Canada's Endangered Species


Canada\'s Endangered Species

Will the proposed changes to Canada\’s Species at Risk Act help endangered species, or put them at further risk? Environmentalists fear the worst.

Recently, the government announced changes will be made to the Species at Risk Act to make it more effective. Despite concerns since its inception that the act is not effectively used, environmentalists and conservation biologists have not welcomed the announcement, and instead fear changes will further endanger at-risk species.

What are species at risk?

A “species at risk” is considered to be any species that falls under one of the following categories:

extirpated (locally extinct in a given region in which it used to live, but still in existence in other parts of its range)

  • endangered
  • threatened
  • a “species of special concern” (sensitive to human activities and natural events because of its biological characteristics)

How many species are at risk?

The number of species considered to be at risk in Canada varies widely: anywhere from 345 species (Environment Canada) to 645 (Committee on the Status of Endangered Wildlife in Canada). Some of the species affected include the following:

Endangered species

  • North Atlantic right whale
  • piping plover
  • pink coreopsis

Threatened species

  • American marten
  • Blanding’s turtle
  • beluga whale

Extirpated species

  • grizzly bear (prairie population)
  • striped bass (St. Lawrence estuary population)
  • tiger salamander (Great Lakes population)

Threats to Canada’s species at risk

There are many threats to species at risk, including overharvesting (as in the case of some species of cod or salmon being overfished) and loss of habitat due to urbanization, spread of invasive species, pollution, climate change, or fragmentation.

What is the Species at Risk Act?

Passed in 2002, the Species at Risk Act (SARA) came into full effect in 2004. The intention of this federal law is threefold:

  • to prevent at-risk species from becoming further endangered, threatened, extinct, or extirpated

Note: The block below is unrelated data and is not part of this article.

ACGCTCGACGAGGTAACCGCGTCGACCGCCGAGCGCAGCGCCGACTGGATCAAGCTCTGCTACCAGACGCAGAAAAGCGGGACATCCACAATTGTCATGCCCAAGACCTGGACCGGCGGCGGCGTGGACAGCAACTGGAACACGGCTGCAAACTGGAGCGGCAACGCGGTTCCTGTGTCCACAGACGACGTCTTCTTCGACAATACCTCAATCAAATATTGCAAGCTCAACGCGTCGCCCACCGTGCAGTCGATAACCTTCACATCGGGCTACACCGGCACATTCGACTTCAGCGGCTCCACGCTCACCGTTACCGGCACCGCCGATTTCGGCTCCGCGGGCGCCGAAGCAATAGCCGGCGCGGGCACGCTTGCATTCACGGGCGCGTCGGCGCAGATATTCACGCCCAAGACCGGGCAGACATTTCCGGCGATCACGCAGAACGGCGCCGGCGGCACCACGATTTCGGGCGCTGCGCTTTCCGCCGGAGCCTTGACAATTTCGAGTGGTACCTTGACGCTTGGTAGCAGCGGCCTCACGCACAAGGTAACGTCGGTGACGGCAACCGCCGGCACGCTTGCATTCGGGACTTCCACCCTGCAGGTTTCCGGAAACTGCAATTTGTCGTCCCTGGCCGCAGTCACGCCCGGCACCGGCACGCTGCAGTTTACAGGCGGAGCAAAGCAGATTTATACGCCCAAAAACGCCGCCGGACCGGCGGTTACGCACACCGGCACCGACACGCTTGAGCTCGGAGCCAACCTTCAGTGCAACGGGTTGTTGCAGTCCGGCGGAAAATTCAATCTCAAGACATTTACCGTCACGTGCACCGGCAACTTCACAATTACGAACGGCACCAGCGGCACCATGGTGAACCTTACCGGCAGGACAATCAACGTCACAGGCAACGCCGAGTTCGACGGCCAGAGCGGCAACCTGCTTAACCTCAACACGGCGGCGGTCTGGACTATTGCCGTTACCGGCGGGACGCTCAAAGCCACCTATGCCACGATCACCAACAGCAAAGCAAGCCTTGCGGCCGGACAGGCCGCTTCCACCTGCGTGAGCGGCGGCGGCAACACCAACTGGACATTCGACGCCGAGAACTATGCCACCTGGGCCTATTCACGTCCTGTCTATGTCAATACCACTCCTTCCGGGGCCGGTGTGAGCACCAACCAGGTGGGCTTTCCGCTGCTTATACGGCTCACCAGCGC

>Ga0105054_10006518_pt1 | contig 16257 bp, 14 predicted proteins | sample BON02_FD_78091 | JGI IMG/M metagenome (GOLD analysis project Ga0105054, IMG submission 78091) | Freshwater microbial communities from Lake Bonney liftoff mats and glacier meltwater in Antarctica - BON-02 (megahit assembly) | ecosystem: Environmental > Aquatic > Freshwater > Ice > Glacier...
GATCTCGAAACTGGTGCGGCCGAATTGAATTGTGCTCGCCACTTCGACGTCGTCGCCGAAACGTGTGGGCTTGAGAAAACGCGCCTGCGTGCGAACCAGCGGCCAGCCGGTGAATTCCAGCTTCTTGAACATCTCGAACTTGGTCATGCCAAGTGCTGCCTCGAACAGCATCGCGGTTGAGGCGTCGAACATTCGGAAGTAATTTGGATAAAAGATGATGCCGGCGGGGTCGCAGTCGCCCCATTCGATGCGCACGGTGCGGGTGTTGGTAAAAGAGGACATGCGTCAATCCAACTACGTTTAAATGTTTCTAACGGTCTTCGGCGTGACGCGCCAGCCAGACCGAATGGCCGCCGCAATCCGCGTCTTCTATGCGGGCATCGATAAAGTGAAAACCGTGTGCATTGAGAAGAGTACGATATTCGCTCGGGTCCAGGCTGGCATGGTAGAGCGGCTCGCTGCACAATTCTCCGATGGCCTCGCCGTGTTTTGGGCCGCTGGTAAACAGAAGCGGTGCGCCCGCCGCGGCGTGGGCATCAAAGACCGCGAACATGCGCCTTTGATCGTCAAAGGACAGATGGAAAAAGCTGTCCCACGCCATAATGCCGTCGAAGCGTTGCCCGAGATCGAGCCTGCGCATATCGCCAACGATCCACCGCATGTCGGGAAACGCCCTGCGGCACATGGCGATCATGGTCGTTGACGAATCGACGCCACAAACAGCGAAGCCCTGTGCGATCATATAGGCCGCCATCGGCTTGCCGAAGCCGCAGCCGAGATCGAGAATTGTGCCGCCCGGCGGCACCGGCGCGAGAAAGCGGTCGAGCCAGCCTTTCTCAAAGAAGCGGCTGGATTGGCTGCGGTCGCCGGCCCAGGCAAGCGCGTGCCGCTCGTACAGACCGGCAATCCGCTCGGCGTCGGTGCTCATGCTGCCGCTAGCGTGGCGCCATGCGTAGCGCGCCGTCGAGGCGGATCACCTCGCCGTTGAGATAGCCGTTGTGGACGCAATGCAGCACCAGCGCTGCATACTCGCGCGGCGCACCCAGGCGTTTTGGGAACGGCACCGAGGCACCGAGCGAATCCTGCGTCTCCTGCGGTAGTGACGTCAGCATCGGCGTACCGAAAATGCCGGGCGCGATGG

• to help recover at-risk species
  • to prevent species of special concern from becoming at-risk species

In order for a plant or animal to come under the protection of SARA, it needs to be recognized by the Government of Canada as one of the following: extinct, extirpated, endangered, or threatened.

This occurs through environmental assessment, consultations with scientists and the public, and, in particular, on the recommendation of the Committee on the Status of Endangered Wildlife in Canada (COSEWIC). Once legally recognized, it becomes illegal to collect, trade, or otherwise harm that species directly or by destroying its dwelling or habitat on federal Crown land.

SARA: the good, the weak, and the not used

“SARA was a great step; we now have an act that protects species at risk,” says Dr. S., a conservation biologist in Nova Scotia who asked to remain unnamed. “Overall, it is good, but where it suffers is where it’s both a conservation document and a political document.”

Political expediencies

Although COSEWIC, an independent, scientific, at-arm’s-length-from-government body, is responsible for advising the government about species at risk, it is ultimately up to the environment minister to decide if a species, as recommended by COSEWIC, gets recognized and placed under protection of the act.

However, “there are built-in safeguards,” says Dr. S. “The government has to publicly say why they’re not going to list something [recommended], and that has happened particularly with commercially viable species, such as cod. That is within the political restrictions of the act, and they’ve done it for sound political reasons.”

Despite what seems like a transparent process, Dr. Jeffrey Hutchings, president of the Canadian Society for Ecology and Evolution (CSEE) and past chair of COSEWIC, has expressed concern about how the government ultimately makes decisions on whether a COSEWIC-suggested species should be recognized or not.

Questionable analysis

Much of the government’s decision is based on a socio-economic analysis, known as a Regulatory Impact Analysis (RIA). These RIAs are not subject to external peer review to determine legitimacy or scientific credibility.

“One good example of a scientifically suspect RIA was the socio-economic analysis that supported the decision in 2005 not to list Atlantic cod,” says Hutchings. “The RIA was based on the supposition that listing of cod would result in closure of all fisheries that captured cod accidentally, or incidentally. This supposition (a closure of bycatch fisheries) was contrary to the scientific advice received by the DFO [Department] minister.”

Lack of funding

Lack of funding available to use SARA properly is also considered a serious challenge, according to Dr. Sherman Boates, biologist with the Department of Natural Resources in Nova Scotia. “Mobilizing people and resources around the law is a fundamental problem—we haven’t even properly implemented the first [current] SARA yet.”